CHAPTER X. JAPANESE BUDDHISM IN ITS MISSIONARY DEVELOPMENT
Chinese, Century, Japan, Civilization, History, Primitive
Missionary Buddhism the Measure of Japan's Civilization
Broadly speaking, the history of Japanese Buddhism in its missionary development is the history of Japan. Before Buddhism came, Japan was pre-historic. We know the country and people through very scanty notices in the Chinese annals, by pale reflections cast by myths, legends and poems, and from the relics cast up by the spade and plough. Chinese civilization had filtered in, though how much or how little we cannot tell definitely; but since the coming of the Buddhist missionaries in the sixth century, the landscape and the drama of human life lie before us in clear detail. Speaking broadly again, it may be said that almost from the time of its arrival, Buddhism became on its active side the real religion of Japan—at least, if the word "religion" be used in a higher sense than that connoted by either Shint[=o] or Confucianism. Though as a nation the Japanese of the Méiji era are grossly forgetful of this fact, yet, as Professor Chamberlain says,1 "All education was for centuries in Buddhist hands. Buddhism introduced art; introduced medicine; created the folk-lore of the country; created its dramatic poetry; deeply influenced politics, and every sphere of social and intellectual activity; in a word, Buddhism was the teacher under whose instruction the Japanese nation grew up."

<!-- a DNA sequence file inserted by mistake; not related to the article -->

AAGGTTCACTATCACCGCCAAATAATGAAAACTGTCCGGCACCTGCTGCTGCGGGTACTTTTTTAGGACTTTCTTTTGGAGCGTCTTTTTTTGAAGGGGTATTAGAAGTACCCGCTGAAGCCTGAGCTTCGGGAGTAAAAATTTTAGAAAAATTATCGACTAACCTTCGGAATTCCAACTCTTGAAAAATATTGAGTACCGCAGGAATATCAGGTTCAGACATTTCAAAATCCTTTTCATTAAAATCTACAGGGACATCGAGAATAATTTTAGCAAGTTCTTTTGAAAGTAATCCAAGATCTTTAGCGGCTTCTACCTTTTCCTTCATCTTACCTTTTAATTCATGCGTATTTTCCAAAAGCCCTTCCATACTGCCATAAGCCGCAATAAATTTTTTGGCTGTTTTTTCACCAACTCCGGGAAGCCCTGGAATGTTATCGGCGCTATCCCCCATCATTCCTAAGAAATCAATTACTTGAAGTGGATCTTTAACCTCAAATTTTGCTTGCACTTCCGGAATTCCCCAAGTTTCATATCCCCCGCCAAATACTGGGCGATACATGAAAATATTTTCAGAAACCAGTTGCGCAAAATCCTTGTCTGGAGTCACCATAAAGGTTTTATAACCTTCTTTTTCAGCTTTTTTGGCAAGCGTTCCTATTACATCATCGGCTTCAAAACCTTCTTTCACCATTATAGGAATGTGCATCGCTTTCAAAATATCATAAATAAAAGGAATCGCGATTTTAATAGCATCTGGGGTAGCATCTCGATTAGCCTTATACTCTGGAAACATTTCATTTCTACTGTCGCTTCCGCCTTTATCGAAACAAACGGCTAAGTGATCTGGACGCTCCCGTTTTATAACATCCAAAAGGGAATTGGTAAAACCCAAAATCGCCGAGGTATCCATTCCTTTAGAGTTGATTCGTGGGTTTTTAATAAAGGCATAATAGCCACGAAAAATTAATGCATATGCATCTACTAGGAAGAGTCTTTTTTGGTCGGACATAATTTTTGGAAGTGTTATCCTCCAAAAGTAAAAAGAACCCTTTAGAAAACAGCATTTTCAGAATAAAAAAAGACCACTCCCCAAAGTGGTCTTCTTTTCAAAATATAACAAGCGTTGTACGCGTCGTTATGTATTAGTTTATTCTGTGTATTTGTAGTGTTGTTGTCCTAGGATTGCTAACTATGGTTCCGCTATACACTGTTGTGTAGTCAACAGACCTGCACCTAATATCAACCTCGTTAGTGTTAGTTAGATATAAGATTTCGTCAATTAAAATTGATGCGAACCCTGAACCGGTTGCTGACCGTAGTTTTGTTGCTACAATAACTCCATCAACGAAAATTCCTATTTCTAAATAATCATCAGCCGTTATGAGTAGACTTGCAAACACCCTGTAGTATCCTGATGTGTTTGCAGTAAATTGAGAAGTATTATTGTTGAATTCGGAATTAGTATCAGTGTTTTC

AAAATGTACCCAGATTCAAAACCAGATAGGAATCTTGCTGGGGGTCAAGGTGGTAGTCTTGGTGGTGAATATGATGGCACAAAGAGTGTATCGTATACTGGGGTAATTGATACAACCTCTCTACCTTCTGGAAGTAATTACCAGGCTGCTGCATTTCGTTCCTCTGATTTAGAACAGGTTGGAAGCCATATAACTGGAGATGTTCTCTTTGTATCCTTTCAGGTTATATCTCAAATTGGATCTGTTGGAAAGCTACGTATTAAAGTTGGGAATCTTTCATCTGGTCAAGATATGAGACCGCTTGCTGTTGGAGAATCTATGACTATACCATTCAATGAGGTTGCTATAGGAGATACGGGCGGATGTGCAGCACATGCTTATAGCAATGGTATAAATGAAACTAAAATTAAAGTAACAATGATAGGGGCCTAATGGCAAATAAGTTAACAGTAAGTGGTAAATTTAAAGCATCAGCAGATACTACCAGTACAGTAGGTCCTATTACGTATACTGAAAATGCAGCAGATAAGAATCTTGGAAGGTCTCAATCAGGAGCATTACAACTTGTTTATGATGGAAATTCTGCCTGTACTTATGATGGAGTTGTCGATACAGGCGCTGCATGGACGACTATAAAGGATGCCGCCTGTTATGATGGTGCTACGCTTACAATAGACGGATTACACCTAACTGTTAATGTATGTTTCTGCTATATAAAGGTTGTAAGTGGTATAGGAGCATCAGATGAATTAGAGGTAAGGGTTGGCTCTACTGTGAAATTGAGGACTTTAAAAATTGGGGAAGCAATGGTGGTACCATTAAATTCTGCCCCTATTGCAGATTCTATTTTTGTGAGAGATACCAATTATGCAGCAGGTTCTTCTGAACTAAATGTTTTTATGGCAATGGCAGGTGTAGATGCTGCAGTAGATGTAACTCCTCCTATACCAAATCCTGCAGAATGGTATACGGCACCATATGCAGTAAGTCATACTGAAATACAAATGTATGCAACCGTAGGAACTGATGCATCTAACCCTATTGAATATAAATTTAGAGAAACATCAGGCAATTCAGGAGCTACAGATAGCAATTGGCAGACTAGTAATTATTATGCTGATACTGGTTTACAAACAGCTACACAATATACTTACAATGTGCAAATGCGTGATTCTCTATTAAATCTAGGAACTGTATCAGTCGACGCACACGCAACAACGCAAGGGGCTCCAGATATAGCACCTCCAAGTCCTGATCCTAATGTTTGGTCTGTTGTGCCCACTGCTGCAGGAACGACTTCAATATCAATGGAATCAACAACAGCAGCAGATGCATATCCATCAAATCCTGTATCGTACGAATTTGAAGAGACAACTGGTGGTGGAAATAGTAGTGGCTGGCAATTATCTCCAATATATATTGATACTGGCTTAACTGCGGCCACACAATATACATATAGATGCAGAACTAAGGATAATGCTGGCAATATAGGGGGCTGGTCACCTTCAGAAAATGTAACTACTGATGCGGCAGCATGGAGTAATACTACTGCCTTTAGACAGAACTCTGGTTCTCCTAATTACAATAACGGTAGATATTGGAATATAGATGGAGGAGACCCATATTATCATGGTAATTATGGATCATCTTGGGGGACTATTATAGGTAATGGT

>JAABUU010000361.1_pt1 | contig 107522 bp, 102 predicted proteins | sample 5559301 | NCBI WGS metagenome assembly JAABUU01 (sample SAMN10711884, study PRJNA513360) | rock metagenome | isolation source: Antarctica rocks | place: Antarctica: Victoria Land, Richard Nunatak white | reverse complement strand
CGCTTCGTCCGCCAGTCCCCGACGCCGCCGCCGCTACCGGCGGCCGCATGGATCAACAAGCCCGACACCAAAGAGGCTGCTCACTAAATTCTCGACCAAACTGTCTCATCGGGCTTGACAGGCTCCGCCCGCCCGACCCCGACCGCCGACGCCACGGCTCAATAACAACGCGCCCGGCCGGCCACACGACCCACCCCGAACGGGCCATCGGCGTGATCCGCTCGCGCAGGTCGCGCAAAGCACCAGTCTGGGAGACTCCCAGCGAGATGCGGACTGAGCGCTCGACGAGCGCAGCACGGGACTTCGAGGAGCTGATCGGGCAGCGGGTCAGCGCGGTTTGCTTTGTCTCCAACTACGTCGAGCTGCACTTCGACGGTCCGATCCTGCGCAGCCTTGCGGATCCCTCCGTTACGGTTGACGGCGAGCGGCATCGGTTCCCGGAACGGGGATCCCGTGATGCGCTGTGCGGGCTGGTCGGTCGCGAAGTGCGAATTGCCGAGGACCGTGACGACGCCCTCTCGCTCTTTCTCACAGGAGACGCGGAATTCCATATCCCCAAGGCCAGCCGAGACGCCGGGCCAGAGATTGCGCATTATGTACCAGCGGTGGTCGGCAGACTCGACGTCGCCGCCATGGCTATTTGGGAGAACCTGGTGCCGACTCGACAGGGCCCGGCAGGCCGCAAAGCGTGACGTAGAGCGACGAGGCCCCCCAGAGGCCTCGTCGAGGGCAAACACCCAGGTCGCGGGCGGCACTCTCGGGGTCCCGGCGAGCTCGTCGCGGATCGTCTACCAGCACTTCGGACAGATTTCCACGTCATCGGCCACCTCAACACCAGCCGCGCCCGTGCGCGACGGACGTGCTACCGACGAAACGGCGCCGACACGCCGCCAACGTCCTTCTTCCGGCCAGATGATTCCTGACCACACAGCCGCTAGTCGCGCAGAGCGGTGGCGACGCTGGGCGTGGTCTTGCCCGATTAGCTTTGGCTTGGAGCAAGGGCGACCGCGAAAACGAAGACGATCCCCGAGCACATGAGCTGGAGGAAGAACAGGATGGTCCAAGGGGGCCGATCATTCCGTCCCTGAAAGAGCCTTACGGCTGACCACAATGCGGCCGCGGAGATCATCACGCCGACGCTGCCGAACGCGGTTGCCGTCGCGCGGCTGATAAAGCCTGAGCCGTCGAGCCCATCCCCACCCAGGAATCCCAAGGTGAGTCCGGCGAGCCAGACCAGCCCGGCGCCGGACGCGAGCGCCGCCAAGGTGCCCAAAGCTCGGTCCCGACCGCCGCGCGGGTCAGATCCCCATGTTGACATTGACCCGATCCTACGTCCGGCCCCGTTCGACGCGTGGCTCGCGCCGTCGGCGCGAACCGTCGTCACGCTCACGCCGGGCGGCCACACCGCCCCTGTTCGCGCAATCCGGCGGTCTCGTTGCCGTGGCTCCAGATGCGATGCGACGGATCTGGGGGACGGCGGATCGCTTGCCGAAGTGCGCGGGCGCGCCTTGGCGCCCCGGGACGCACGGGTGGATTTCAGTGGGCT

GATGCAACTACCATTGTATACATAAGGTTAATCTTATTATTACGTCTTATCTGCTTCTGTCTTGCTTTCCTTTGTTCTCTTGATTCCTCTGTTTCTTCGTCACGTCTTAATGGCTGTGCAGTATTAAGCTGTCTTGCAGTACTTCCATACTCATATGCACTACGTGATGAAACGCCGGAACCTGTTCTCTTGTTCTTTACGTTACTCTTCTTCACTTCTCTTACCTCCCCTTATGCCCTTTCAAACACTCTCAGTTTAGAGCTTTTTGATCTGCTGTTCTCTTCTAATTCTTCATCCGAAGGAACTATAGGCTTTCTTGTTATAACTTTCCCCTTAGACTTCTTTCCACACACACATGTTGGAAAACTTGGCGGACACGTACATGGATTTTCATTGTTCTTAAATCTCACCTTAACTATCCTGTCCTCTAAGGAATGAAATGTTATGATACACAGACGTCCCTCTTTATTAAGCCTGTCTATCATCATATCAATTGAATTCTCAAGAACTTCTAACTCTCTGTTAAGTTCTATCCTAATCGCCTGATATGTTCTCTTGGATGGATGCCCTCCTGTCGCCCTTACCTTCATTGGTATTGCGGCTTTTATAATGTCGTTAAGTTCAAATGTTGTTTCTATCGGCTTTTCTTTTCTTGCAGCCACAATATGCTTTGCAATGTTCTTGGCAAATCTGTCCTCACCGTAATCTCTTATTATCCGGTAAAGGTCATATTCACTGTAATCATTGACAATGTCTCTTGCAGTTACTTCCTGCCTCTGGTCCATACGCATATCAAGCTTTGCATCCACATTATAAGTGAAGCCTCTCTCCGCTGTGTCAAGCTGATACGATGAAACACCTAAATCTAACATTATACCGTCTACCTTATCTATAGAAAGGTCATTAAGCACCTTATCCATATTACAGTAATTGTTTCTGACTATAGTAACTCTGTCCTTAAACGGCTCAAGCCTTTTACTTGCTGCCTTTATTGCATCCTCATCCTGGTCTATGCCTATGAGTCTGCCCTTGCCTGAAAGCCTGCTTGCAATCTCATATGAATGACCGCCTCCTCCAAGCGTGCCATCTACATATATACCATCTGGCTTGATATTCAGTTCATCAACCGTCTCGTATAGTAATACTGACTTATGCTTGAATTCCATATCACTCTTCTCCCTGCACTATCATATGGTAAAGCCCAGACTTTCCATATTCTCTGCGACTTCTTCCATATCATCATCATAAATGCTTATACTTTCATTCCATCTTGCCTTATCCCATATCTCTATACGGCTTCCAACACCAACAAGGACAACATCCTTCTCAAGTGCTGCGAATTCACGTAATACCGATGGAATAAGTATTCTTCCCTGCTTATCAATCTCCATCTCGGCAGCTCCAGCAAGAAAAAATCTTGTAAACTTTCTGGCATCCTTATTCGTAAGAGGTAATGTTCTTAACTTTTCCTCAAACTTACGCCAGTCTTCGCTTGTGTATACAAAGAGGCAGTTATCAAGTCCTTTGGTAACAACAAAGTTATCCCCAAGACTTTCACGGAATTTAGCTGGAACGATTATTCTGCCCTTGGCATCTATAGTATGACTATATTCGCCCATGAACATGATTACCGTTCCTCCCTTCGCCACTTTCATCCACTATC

For many centuries all Japanese, except here and there a stern Shint[=o]ist, or an exceptionally dogmatic Confucian, have acknowledged these patent facts, and from the emperor to the eta, glorified in them. It was not until modern Confucian philosophy entered the Mikado's empire in the seventeenth century, that hostile criticism and polemic tenets denounced Buddhism, and declared it only fit for savages. This bitter denunciation of Buddhism at the lips and hands of Japanese who had become Chinese in mind, was all the more inappropriate, because Buddhism had for over a thousand years acted as the real purveyor and disperser of the Confucian ethics and culture in Japan. Such denunciation came with no better grace from the Yedo Confucianists than from the Shint[=o] revivalists, like Motoöri, who, while execrating everything Chinese, failed to remember or impress upon his countrymen the fact, that almost all which constituted Japanese civilization had been imported from the Middle Kingdom.
Buddhism, in its purely doctrinal development, seems to be rather a system of metaphysics than a true religion, being a conglomeration, or rather perhaps an agglomeration, of all sorts of theories relating to the universe and its contents. Its doctrinal and metaphysical side, however, is to be carefully distinguished from its popular and external features, for in its missionary development Buddhism may be called a system of national improvement. The history of its propagation, in the land farthest east from its cradle, is not only the outline of the history of Japanese civilization, but is nearly the whole of it.